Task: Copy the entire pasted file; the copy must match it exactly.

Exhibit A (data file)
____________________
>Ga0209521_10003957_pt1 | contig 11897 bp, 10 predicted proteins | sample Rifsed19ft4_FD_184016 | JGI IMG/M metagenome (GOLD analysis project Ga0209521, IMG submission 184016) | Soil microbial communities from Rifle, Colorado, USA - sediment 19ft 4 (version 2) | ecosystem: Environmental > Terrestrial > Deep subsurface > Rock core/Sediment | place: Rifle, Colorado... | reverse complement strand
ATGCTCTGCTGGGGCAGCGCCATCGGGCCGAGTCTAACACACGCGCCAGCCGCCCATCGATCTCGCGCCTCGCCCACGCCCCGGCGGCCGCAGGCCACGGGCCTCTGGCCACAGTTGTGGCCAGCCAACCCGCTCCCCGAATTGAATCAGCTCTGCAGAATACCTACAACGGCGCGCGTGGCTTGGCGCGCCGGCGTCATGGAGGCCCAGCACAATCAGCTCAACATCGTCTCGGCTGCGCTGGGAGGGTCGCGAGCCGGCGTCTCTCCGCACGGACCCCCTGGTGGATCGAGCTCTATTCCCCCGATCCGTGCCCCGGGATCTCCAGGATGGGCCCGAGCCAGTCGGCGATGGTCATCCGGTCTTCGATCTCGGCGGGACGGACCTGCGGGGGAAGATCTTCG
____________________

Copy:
>Ga0209521_10003957_pt1 | contig 11897 bp, 10 predicted proteins | sample Rifsed19ft4_FD_184016 | JGI IMG/M metagenome (GOLD analysis project Ga0209521, IMG submission 184016) | Soil microbial communities from Rifle, Colorado, USA - sediment 19ft 4 (version 2) | ecosystem: Environmental > Terrestrial > Deep subsurface > Rock core/Sediment | place: Rifle, Colorado... | reverse complement strand
ATGCTCTGCTGGGGCAGCGCCATCGGGCCGAGTCTAACACACGCGCCAGCCGCCCATCGATCTCGCGCCTCGCCCACGCCCCGGCGGCCGCAGGCCACGGGCCTCTGGCCACAGTTGTGGCCAGCCAACCCGCTCCCCGAATTGAATCAGCTCTGCAGAATACCTACAACGGCGCGCGTGGCTTGGCGCGCCGGCGTCATGGAGGCCCAGCACAATCAGCTCAACATCGTCTCGGCTGCGCTGGGAGGGTCGCGAGCCGGCGTCTCTCCGCACGGACCCCCTGGTGGATCGAGCTCTATTCCCCCGATCCGTGCCCCGGGATCTCCAGGATGGGCCCGAGCCAGTCGGCGATGGTCATCCGGTCTTCGATCTCGGCGGGACGGACCTGCGGGGGAAGATCTTCG